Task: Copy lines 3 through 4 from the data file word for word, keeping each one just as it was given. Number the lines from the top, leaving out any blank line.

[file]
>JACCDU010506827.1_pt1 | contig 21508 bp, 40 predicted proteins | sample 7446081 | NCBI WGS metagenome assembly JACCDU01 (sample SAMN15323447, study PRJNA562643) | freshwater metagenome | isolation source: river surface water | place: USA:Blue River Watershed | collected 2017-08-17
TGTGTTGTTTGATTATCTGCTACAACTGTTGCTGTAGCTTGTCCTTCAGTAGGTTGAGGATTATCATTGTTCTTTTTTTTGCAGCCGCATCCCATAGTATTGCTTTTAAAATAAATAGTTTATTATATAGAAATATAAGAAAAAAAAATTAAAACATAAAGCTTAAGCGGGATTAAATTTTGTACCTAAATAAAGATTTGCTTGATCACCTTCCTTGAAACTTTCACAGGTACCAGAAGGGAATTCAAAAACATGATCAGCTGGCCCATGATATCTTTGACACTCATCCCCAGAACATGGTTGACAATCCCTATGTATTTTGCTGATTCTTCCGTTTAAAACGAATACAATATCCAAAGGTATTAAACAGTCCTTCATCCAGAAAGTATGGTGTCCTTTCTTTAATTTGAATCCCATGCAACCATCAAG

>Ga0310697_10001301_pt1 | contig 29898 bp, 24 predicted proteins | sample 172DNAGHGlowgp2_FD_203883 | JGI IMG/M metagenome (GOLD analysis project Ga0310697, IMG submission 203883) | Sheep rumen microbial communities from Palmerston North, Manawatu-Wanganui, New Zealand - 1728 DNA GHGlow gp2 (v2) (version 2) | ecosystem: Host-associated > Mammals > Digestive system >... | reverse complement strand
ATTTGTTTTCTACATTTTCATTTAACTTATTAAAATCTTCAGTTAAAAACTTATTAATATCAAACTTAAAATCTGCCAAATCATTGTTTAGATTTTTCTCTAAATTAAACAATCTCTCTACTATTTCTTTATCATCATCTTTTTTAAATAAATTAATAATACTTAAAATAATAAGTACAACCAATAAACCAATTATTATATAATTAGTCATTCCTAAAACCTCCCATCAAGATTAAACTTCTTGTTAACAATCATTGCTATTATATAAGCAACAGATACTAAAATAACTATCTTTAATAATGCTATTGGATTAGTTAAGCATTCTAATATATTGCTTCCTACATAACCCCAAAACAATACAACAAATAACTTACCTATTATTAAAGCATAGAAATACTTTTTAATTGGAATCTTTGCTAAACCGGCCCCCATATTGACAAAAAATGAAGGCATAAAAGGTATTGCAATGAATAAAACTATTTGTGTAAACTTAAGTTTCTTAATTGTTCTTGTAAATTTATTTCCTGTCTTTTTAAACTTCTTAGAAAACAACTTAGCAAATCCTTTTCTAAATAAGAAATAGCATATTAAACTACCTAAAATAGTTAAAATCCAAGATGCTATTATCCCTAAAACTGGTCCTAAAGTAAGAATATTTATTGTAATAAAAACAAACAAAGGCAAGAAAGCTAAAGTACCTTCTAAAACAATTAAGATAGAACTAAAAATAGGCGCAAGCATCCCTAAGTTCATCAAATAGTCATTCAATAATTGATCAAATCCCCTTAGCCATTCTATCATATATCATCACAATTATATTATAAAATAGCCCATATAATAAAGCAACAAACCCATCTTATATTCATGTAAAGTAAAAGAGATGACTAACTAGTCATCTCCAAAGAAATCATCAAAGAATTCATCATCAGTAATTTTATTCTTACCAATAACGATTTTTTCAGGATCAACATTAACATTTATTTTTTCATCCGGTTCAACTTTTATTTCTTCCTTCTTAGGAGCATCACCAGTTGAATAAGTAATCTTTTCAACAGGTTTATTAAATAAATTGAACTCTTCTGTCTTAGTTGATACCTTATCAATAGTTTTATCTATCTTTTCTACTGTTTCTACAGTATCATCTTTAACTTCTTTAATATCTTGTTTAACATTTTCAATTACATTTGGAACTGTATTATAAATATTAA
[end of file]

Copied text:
>Ga0310697_10001301_pt1 | contig 29898 bp, 24 predicted proteins | sample 172DNAGHGlowgp2_FD_203883 | JGI IMG/M metagenome (GOLD analysis project Ga0310697, IMG submission 203883) | Sheep rumen microbial communities from Palmerston North, Manawatu-Wanganui, New Zealand - 1728 DNA GHGlow gp2 (v2) (version 2) | ecosystem: Host-associated > Mammals > Digestive system >... | reverse complement strand
ATTTGTTTTCTACATTTTCATTTAACTTATTAAAATCTTCAGTTAAAAACTTATTAATATCAAACTTAAAATCTGCCAAATCATTGTTTAGATTTTTCTCTAAATTAAACAATCTCTCTACTATTTCTTTATCATCATCTTTTTTAAATAAATTAATAATACTTAAAATAATAAGTACAACCAATAAACCAATTATTATATAATTAGTCATTCCTAAAACCTCCCATCAAGATTAAACTTCTTGTTAACAATCATTGCTATTATATAAGCAACAGATACTAAAATAACTATCTTTAATAATGCTATTGGATTAGTTAAGCATTCTAATATATTGCTTCCTACATAACCCCAAAACAATACAACAAATAACTTACCTATTATTAAAGCATAGAAATACTTTTTAATTGGAATCTTTGCTAAACCGGCCCCCATATTGACAAAAAATGAAGGCATAAAAGGTATTGCAATGAATAAAACTATTTGTGTAAACTTAAGTTTCTTAATTGTTCTTGTAAATTTATTTCCTGTCTTTTTAAACTTCTTAGAAAACAACTTAGCAAATCCTTTTCTAAATAAGAAATAGCATATTAAACTACCTAAAATAGTTAAAATCCAAGATGCTATTATCCCTAAAACTGGTCCTAAAGTAAGAATATTTATTGTAATAAAAACAAACAAAGGCAAGAAAGCTAAAGTACCTTCTAAAACAATTAAGATAGAACTAAAAATAGGCGCAAGCATCCCTAAGTTCATCAAATAGTCATTCAATAATTGATCAAATCCCCTTAGCCATTCTATCATATATCATCACAATTATATTATAAAATAGCCCATATAATAAAGCAACAAACCCATCTTATATTCATGTAAAGTAAAAGAGATGACTAACTAGTCATCTCCAAAGAAATCATCAAAGAATTCATCATCAGTAATTTTATTCTTACCAATAACGATTTTTTCAGGATCAACATTAACATTTATTTTTTCATCCGGTTCAACTTTTATTTCTTCCTTCTTAGGAGCATCACCAGTTGAATAAGTAATCTTTTCAACAGGTTTATTAAATAAATTGAACTCTTCTGTCTTAGTTGATACCTTATCAATAGTTTTATCTATCTTTTCTACTGTTTCTACAGTATCATCTTTAACTTCTTTAATATCTTGTTTAACATTTTCAATTACATTTGGAACTGTATTATAAATATTAA